Yay!, it looks like the Forum's back on line...I wonder what the issue was? But anyways, here goes:
As some of you may recall, late last winter I acquired a "foundling" later-style '93 Com-Pac 16-3 for the princely sum of $1, which had been sadly mouldering away neglected by all but the weeds and creeping vines for perhaps a decade in the same boat storage lot as my other boat, a hybrid "power-sailor" Macgregor 26X
. The story of how I came by her is found here
What with her companionway hatch cover having been missing for who knows how long, and so wide open to the elements, her cabin had been pretty well flooded...probably several times. When I got a hold of her, the water was up to the cushions. The result was the ultra-funky interior shown below, just after she had been pumped out with that jury-rigged electric bilge pump also shown:
Following a months-long regimen most weekends and many weekday evenings on the way home from work of electric fanning and me bobbing into the cabin with a big sponge like one of those wacky drinking dippy birds
, she was finally dry enough to do something about her.
Luckily, once dry, it turned out her main wooden structural underlay bits were all in remarkably sound shape. It was basically just the 1/4 inch or so thick teak-veneered plywoody finishing overlay that had really suffered the brunt of the flooding.
Once those rotted overlay bits and that big teaky plywood bulkhead thing forward had been removed for refinishing, and the base and berth bunks and bow area cleaned up and sanded a bit, I slapped on a couple of coats of some medium-grey Aqua-Guard Aqua-Gloss Marine Enamel
that I just happened to spot a quart of a while back for just $5 as a markdown at Lowes or Home Depot or somewhere. Surprisingly, it was a near spot-on match for the original factory color--in case anyone's looking to freshen up their own berths. It's water-based, so easy on the "vapors" in an enclosed area (the very definition of a Com-Pac 16's berth, right?) and a snap to clean up, but its seems pretty damned tough all the same. Really good stuff!
One of my regular weekend pitstops on my way to the boatyard, cheap pathetic geezeball that I am, is to grab the dollar breakfast at the huge Ikea here in Woodbridge, and then scurry own down straight to their big markdowns room. If you're looking for a hundred scented tealight candles for a buck to help keep your "Compy" smelling sweet and "Admiral-approved," that's where you'll find 'em. Personally, I favor the orange ones. I've found they also frequently have lots of other nautically-useful stuff, especially stainless steel doodads, there at fire sale prices. Hell, my Macgregor's galley is ALL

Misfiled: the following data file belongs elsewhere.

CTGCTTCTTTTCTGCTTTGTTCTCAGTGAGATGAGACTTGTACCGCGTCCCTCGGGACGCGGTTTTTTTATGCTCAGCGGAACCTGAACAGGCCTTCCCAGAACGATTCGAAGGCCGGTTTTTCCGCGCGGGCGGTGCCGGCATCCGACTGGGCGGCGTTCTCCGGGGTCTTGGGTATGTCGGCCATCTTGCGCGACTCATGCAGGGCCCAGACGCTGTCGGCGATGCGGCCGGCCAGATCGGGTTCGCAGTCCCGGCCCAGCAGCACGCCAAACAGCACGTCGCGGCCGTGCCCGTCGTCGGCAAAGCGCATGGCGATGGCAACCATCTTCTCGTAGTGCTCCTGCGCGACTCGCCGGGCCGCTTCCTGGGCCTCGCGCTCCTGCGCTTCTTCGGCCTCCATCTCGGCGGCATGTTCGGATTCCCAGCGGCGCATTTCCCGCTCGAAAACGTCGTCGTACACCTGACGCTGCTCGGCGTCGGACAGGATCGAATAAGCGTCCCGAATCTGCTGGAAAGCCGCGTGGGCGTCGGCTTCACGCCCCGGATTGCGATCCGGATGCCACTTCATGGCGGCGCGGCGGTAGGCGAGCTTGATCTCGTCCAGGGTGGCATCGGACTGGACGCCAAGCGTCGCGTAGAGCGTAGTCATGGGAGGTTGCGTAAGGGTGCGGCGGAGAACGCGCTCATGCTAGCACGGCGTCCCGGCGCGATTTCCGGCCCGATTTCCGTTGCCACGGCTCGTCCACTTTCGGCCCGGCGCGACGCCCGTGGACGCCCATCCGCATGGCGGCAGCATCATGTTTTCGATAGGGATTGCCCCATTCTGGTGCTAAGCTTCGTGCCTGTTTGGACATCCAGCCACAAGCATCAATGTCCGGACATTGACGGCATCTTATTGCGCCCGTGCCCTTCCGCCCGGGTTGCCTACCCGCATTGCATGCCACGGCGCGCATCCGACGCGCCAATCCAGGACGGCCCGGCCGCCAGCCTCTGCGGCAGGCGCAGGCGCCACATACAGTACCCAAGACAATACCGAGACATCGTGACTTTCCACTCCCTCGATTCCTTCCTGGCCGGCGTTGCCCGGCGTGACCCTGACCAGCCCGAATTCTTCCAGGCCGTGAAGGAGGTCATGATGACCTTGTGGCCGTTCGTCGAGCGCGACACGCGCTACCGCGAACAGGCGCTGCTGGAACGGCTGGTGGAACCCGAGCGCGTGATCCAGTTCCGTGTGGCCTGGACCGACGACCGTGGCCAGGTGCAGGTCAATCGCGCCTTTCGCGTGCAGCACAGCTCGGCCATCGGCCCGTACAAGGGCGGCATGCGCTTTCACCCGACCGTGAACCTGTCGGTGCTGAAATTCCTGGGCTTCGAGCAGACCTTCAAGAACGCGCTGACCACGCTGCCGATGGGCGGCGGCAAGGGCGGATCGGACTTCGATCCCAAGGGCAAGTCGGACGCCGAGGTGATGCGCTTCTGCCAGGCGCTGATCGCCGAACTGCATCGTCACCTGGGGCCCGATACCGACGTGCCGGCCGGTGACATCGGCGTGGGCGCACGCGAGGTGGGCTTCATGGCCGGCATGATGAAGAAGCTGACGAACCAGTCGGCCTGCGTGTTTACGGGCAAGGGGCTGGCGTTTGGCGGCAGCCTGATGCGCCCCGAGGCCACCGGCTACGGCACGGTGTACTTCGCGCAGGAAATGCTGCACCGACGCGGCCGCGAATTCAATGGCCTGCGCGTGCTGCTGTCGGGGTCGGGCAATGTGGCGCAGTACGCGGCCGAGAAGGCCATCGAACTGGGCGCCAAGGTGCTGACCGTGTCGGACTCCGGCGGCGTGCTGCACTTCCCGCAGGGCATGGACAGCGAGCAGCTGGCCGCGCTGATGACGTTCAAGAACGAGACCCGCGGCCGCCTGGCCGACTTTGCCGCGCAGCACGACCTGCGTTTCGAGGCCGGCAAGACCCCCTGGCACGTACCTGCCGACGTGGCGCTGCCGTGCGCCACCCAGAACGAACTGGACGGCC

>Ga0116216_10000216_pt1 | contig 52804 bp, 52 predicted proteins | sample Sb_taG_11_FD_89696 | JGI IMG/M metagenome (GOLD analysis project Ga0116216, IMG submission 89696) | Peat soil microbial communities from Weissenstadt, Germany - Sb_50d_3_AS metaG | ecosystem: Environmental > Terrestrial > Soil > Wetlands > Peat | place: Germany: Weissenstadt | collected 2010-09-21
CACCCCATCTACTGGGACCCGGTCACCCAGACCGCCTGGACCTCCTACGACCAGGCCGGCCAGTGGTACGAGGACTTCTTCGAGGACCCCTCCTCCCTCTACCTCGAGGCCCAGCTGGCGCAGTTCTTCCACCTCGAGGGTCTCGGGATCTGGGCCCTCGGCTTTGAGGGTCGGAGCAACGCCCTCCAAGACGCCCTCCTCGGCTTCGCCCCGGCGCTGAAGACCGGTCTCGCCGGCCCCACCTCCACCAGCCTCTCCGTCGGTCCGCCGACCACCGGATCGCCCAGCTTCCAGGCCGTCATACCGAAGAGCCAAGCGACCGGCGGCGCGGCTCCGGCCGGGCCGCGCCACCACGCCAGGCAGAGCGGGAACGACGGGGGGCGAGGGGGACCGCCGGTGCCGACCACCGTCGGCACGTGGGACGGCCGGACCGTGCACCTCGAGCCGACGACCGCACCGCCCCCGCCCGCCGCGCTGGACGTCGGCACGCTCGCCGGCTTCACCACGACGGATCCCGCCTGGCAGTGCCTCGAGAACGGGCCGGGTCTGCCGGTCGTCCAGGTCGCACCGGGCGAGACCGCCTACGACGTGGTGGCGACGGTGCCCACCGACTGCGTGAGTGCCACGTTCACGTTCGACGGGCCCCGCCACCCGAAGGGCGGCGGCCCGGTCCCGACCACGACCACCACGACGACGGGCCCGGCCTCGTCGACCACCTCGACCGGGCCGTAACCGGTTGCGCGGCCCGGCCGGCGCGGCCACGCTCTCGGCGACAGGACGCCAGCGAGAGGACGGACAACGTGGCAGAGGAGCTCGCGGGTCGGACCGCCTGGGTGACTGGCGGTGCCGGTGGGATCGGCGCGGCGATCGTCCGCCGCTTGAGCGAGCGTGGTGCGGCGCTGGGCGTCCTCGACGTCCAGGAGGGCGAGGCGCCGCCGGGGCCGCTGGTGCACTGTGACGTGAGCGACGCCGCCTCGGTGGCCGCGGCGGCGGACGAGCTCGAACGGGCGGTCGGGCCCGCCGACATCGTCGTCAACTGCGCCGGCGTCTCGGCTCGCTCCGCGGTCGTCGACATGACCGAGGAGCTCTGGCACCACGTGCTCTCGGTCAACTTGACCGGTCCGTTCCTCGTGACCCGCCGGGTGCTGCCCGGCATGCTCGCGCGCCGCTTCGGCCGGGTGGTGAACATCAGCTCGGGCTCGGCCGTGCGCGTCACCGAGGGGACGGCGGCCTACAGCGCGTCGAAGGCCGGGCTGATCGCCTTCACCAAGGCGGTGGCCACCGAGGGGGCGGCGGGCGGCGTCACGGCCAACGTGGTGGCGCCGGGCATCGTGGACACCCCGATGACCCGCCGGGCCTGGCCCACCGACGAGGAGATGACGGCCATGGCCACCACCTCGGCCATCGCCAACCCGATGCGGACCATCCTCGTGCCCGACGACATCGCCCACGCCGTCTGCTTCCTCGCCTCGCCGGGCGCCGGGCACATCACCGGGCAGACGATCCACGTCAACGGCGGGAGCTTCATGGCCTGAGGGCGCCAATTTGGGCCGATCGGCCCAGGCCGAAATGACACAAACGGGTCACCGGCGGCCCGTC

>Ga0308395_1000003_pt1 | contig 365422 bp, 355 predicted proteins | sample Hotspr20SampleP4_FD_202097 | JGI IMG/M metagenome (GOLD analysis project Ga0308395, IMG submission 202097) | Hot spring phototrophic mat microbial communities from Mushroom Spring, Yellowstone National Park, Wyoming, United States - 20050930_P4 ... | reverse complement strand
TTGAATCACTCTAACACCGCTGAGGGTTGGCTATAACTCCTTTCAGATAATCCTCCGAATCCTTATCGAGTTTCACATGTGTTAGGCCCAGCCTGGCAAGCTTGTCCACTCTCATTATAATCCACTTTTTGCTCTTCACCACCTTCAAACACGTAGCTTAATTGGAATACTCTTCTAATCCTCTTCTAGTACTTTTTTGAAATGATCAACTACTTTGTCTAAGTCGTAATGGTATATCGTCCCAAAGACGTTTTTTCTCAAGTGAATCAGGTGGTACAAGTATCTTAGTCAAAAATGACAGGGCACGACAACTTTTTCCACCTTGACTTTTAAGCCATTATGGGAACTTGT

Ikea stuff. Ahhh...sweet modular stainless Nordic doodads for next to nothing... You'll also find racks and racks of various types of finished wood bits. Sure, most of it is just variations on that plastic laminate covered fiberboard crap that's only slightly firmer than cardboard and has no place anywhere
near the water, but now and then there's something good. Several months ago there was a whole rack full of lovely 20"x36"x1/4" planks of some sort of solid Scandinavian Spruce with nicely routed edging for just 99¢ a pop. I bought them all...maybe a dozen or so. That's what I used for the Com-Pac, having sanded and stained them just a wee bit and then finished them with a few coats of Ace Hardware's tested and highly-regarded yet inexpensive
house brand of Gloss Spar Varnish
. Truth is, I just love the "old school" way it smells compared to urethanes and two-part potions and whatnot...Reminds me of my time as a "Riggers Apprentice" aboard the Balclutha
back in the late '70s, aboard which pine tar was considered a "hair care product."
So anyhow, here's the "After" picture you've been patiently waiting for, though it's admittedly just a bit of a slapdash over-the-shoulder shot on my way out to gallop homeward to dinner:
It's a shame one cannot really make out the rather pleasant way those routed edges of the lighter spruce planks meet up in the above shot, and I still need to varnish up that handpost/mast support and woodplug that crossbeam edge's mounting screw holes, but you get the general idea. Sure, it ain't a Hans Christian's über-opulent interior
, but I rather like that two-tone look and think it brightens things up a notch. And I've still got more than enough of those spruce planks left to bang together some useful cubbies, a little shelving or whatever else later on, once I get a better handle on what could be useful for a "charming wee overnighter."
P.S. Today I pulled off that little rectangular center piece nearest the blue carpeted floor just to darken it up to match the post, the bulkhead thing and that overlay strip at center.